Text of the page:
Your Shopping Cart

Your cart is empty

Continue Shopping

Toxic Ingredients to Avoid in Your Skincare Regime

Beauty products in 2021 are all about ingredients. Are they sustainably sourced? Are they cruelty-free? Are the ingredients “clean” and non-toxic? Do they actually work? 


If history has taught us anything, it’s that we should always read the label, and question everything. Just because the FDA has approved something, doesn’t always mean it’s 100% safe. There are many loopholes in the beauty (and all) industries that companies use in order to get a product approved. The FDA cannot close these loopholes, only our government bodies can do this, which is why so many questionable ingredients can make it into our homes.


The issue with the US market is that the regulations are incredibly lax. In Europe, over 1300 chemicals have been banned from cosmetics due to the health risks they can cause. In the US, only eleven chemicals are banned. So it’s imperative that consumers really know what they are exposing themselves to.


In this article, we're going to discuss common ingredients found in your beauty products, the potential risks involved by being exposed to them, and whether they are really needed for the product to work.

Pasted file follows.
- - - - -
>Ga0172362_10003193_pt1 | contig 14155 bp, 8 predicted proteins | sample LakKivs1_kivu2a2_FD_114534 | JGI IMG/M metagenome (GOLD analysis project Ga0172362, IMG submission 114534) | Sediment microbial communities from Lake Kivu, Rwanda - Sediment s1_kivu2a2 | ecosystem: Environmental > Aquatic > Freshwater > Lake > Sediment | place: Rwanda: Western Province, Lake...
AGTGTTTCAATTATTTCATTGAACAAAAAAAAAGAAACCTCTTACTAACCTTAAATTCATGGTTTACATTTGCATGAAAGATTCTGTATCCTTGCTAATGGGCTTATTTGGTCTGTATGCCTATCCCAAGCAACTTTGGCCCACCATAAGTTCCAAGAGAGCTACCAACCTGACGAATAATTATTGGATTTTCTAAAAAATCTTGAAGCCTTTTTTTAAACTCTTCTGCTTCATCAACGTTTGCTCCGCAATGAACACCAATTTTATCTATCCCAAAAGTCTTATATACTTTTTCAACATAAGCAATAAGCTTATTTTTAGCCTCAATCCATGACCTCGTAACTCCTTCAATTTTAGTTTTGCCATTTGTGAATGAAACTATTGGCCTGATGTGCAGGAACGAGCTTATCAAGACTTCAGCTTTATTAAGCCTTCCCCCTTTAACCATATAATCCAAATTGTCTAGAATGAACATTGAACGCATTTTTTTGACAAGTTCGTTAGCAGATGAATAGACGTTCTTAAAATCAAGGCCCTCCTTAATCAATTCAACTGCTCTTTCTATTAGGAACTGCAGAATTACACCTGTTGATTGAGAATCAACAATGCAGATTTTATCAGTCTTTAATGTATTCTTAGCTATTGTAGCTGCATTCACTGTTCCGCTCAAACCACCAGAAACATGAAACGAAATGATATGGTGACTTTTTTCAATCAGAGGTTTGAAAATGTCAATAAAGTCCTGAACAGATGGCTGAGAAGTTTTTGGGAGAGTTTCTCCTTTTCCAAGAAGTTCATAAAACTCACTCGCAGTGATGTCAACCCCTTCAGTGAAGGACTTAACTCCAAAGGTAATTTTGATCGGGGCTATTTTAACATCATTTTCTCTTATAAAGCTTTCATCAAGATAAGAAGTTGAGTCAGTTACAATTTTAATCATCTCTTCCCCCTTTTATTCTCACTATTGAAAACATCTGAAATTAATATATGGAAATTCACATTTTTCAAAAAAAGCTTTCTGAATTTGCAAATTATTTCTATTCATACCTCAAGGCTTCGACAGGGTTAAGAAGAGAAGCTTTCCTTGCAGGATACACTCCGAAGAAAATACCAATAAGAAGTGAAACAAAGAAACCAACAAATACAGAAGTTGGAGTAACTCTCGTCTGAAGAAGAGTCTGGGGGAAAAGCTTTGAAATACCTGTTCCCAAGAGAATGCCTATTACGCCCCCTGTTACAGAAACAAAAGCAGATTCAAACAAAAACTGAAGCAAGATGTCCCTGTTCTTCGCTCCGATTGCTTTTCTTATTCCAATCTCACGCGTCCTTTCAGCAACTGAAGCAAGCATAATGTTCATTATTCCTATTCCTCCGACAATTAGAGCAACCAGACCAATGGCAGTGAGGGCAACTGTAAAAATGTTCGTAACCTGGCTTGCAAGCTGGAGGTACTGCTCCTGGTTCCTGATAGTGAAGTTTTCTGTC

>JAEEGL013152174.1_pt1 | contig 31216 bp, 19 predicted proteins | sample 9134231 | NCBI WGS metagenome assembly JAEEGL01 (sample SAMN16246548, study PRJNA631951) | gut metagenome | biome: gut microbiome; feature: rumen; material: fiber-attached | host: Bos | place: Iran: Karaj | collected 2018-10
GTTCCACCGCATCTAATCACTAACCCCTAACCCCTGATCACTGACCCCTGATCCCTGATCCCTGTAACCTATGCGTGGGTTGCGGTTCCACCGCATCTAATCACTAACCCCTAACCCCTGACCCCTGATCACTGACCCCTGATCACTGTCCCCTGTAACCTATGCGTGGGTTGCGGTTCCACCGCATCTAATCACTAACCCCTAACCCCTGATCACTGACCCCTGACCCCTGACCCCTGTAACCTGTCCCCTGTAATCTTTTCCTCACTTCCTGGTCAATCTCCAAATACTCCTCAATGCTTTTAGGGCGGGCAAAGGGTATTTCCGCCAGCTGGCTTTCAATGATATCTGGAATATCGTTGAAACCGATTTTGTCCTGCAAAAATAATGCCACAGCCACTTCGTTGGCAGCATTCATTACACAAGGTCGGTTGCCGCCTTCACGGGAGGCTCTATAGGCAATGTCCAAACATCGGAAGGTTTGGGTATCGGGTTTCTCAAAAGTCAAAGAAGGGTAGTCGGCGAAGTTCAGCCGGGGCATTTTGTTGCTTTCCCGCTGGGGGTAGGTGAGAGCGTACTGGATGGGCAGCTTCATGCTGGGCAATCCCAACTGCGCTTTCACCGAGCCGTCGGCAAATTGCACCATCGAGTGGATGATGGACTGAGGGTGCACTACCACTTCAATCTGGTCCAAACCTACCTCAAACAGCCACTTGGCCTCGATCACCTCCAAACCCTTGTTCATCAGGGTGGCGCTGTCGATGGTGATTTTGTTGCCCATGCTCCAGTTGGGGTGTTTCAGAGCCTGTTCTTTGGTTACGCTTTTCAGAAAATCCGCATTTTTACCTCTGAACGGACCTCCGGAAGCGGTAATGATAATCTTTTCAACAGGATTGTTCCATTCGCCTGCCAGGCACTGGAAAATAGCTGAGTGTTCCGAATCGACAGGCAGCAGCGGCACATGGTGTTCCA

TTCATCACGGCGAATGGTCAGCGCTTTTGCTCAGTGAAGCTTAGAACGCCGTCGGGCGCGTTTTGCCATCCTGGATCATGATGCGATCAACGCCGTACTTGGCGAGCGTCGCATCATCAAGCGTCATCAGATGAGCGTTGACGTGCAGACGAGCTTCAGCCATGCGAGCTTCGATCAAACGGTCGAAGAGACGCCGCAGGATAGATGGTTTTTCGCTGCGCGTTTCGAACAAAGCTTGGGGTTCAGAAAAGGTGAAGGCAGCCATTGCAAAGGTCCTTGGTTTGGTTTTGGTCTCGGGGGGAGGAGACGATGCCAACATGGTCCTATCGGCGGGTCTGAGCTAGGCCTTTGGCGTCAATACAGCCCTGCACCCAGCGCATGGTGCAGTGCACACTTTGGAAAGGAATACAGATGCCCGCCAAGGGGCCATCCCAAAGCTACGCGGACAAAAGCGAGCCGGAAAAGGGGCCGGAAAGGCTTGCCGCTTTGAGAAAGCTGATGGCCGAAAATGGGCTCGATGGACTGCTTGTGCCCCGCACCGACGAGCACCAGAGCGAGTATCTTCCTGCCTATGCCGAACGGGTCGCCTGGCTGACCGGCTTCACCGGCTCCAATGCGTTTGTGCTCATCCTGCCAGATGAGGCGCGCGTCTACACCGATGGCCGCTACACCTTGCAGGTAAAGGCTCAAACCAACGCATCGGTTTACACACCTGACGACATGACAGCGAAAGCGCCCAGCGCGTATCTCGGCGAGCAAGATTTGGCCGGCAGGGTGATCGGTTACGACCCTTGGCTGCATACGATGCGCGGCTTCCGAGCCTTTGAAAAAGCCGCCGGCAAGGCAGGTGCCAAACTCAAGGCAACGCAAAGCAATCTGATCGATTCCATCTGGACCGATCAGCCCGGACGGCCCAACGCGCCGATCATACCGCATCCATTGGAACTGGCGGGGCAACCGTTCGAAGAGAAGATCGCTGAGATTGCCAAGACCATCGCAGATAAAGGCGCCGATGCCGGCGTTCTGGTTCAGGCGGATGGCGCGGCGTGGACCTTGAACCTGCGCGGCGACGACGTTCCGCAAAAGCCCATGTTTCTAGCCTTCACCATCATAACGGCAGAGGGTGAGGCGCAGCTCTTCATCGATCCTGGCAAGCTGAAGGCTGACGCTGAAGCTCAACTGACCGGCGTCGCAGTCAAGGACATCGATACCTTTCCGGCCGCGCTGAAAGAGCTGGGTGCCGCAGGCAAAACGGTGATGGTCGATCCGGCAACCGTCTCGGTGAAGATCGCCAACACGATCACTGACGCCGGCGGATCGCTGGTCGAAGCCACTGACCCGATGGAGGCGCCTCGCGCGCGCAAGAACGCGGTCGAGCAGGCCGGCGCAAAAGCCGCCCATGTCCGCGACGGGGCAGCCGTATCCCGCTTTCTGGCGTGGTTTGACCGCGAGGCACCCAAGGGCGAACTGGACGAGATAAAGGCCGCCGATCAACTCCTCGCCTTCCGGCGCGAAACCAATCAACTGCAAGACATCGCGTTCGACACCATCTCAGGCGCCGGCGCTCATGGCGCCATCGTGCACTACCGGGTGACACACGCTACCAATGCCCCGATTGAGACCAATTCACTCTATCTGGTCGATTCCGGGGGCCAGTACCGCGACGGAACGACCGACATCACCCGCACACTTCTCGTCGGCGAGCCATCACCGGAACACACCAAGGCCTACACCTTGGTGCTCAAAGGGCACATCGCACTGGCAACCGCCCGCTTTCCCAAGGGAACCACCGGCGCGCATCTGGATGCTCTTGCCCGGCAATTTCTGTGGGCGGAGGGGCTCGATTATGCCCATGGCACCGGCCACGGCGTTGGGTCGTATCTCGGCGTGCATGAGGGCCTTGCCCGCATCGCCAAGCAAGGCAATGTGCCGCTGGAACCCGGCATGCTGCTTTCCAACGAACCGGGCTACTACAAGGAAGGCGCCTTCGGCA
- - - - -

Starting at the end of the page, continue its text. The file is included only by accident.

You may have heard of a lot of these ingredients, and many brands are reformulating their products to exclude some of these. But there are still too many brands using many of these ingredients in their products. 


Let’s dive in.



These Are a Few of The Nastiest Things



Parabens


What are they?

Preservatives to stop the growth of fungus, yeast, and bacteria.


Where are they found?

75-90% of beauty products.


What are the exposure risks?

Known carcinogens and hormone disruptors, and can also cause DNA damage.


Are they necessary?

It is necessary to have some form of preventative for bacterial growth in products for the health and safety of consumers.


Are there safer alternatives?

Certain pure essential oils can work effectively in inhibiting the growth of fungus and bacteria.



Polyethylene glycol (PEG) Compounds 


What are they?

Thickeners, solvents, softeners, and moisture-carriers.


Where are they found? 

Most skincare products, particularly moisturizers and creams.


What are the exposure risks?

It can potentially contain dangerous contaminants ethylene oxide and 1,4-dioxane, known carcinogens and respiratory irritants.


Are they necessary?

For some products to work effectively, an agent that works in this way is sometimes necessary.


Are there safer alternatives?

Vegetable glycerin is an effective and safe alternative.


Sulphates (SLS, SLES)


What are they:?

Detergents or foaming agents.


Where are they found?

In cleansing products, such as shampoos and soaps.


What are the exposure risks?

It can be highly irritating for the skin and lungs.


Are they necessary?

No, and sometimes foaming agents can strip the skin of natural oils so avoiding anything with a foam can often be better for your skin. However, some skincare products work better with a light foaming action.